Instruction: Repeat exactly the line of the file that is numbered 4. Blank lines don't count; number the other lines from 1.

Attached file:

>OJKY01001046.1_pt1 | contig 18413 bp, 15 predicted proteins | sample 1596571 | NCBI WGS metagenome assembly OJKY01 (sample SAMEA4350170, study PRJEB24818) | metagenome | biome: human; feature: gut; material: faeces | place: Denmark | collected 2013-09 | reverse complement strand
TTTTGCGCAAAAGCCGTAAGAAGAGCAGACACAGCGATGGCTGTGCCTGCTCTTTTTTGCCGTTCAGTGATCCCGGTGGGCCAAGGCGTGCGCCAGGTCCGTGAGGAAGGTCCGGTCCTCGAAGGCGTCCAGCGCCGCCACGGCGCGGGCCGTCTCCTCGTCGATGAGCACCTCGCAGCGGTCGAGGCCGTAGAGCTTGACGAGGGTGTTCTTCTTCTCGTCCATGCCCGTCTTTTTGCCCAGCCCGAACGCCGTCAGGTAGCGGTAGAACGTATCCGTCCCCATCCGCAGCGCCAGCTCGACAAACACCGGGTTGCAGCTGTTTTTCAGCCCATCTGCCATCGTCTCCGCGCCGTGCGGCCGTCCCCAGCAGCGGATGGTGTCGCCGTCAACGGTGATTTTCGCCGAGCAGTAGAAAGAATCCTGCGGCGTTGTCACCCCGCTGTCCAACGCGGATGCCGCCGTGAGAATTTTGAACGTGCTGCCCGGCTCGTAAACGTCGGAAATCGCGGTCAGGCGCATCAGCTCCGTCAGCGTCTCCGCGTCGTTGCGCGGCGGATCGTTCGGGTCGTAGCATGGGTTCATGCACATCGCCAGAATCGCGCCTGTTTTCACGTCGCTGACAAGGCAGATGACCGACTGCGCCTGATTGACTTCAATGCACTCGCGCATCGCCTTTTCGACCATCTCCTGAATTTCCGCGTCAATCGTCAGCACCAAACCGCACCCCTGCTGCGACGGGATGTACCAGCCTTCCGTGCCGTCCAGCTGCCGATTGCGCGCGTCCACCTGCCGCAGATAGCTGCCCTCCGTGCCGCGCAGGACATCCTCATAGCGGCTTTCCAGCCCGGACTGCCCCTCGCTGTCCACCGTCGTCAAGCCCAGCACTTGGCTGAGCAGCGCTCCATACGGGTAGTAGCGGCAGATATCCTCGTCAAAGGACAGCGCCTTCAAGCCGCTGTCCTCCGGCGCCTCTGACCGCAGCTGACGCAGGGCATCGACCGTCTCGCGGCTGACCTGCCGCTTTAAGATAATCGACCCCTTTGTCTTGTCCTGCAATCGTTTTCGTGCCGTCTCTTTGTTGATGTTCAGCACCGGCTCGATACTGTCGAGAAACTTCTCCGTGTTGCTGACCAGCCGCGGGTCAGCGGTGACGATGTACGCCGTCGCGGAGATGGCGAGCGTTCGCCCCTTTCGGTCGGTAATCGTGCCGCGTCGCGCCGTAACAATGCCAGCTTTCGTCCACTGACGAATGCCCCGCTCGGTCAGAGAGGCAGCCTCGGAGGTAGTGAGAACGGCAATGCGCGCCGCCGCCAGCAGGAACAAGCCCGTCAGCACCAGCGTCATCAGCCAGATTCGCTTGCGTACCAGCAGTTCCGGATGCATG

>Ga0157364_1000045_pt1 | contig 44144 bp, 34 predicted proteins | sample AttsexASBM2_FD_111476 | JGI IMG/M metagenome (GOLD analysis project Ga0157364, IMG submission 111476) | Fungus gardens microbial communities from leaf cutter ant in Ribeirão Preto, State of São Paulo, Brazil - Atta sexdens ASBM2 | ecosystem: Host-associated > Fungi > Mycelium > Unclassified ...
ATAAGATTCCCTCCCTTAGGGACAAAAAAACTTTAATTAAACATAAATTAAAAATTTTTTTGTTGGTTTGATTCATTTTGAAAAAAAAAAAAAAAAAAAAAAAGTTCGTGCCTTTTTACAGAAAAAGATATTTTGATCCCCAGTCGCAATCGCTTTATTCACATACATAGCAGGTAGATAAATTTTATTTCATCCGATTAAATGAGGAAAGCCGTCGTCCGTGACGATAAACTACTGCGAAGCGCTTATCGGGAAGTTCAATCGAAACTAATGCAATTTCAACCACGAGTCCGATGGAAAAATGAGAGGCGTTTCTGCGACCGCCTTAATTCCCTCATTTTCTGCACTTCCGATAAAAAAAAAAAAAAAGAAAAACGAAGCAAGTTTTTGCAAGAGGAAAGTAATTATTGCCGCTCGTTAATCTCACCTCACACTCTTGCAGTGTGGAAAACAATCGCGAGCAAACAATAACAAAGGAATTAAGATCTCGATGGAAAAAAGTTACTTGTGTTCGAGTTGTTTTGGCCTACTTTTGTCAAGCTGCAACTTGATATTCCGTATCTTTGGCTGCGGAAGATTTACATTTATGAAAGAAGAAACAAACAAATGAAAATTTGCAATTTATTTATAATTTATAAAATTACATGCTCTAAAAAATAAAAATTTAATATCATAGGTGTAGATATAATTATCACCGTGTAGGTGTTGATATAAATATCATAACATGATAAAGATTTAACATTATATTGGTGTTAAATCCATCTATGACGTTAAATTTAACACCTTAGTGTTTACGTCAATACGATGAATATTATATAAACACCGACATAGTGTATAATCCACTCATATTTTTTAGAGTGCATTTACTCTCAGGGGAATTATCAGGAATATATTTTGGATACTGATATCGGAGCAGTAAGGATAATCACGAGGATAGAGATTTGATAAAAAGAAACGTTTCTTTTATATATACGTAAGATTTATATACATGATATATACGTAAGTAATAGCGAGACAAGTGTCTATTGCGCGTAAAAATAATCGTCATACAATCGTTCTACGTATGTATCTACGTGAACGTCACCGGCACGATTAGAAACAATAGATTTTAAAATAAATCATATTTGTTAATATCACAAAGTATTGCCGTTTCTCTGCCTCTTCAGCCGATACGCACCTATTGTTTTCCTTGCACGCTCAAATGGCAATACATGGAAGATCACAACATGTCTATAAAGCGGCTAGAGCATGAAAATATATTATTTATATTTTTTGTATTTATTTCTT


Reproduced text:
ATAAGATTCCCTCCCTTAGGGACAAAAAAACTTTAATTAAACATAAATTAAAAATTTTTTTGTTGGTTTGATTCATTTTGAAAAAAAAAAAAAAAAAAAAAAAGTTCGTGCCTTTTTACAGAAAAAGATATTTTGATCCCCAGTCGCAATCGCTTTATTCACATACATAGCAGGTAGATAAATTTTATTTCATCCGATTAAATGAGGAAAGCCGTCGTCCGTGACGATAAACTACTGCGAAGCGCTTATCGGGAAGTTCAATCGAAACTAATGCAATTTCAACCACGAGTCCGATGGAAAAATGAGAGGCGTTTCTGCGACCGCCTTAATTCCCTCATTTTCTGCACTTCCGATAAAAAAAAAAAAAAAGAAAAACGAAGCAAGTTTTTGCAAGAGGAAAGTAATTATTGCCGCTCGTTAATCTCACCTCACACTCTTGCAGTGTGGAAAACAATCGCGAGCAAACAATAACAAAGGAATTAAGATCTCGATGGAAAAAAGTTACTTGTGTTCGAGTTGTTTTGGCCTACTTTTGTCAAGCTGCAACTTGATATTCCGTATCTTTGGCTGCGGAAGATTTACATTTATGAAAGAAGAAACAAACAAATGAAAATTTGCAATTTATTTATAATTTATAAAATTACATGCTCTAAAAAATAAAAATTTAATATCATAGGTGTAGATATAATTATCACCGTGTAGGTGTTGATATAAATATCATAACATGATAAAGATTTAACATTATATTGGTGTTAAATCCATCTATGACGTTAAATTTAACACCTTAGTGTTTACGTCAATACGATGAATATTATATAAACACCGACATAGTGTATAATCCACTCATATTTTTTAGAGTGCATTTACTCTCAGGGGAATTATCAGGAATATATTTTGGATACTGATATCGGAGCAGTAAGGATAATCACGAGGATAGAGATTTGATAAAAAGAAACGTTTCTTTTATATATACGTAAGATTTATATACATGATATATACGTAAGTAATAGCGAGACAAGTGTCTATTGCGCGTAAAAATAATCGTCATACAATCGTTCTACGTATGTATCTACGTGAACGTCACCGGCACGATTAGAAACAATAGATTTTAAAATAAATCATATTTGTTAATATCACAAAGTATTGCCGTTTCTCTGCCTCTTCAGCCGATACGCACCTATTGTTTTCCTTGCACGCTCAAATGGCAATACATGGAAGATCACAACATGTCTATAAAGCGGCTAGAGCATGAAAATATATTATTTATATTTTTTGTATTTATTTCTT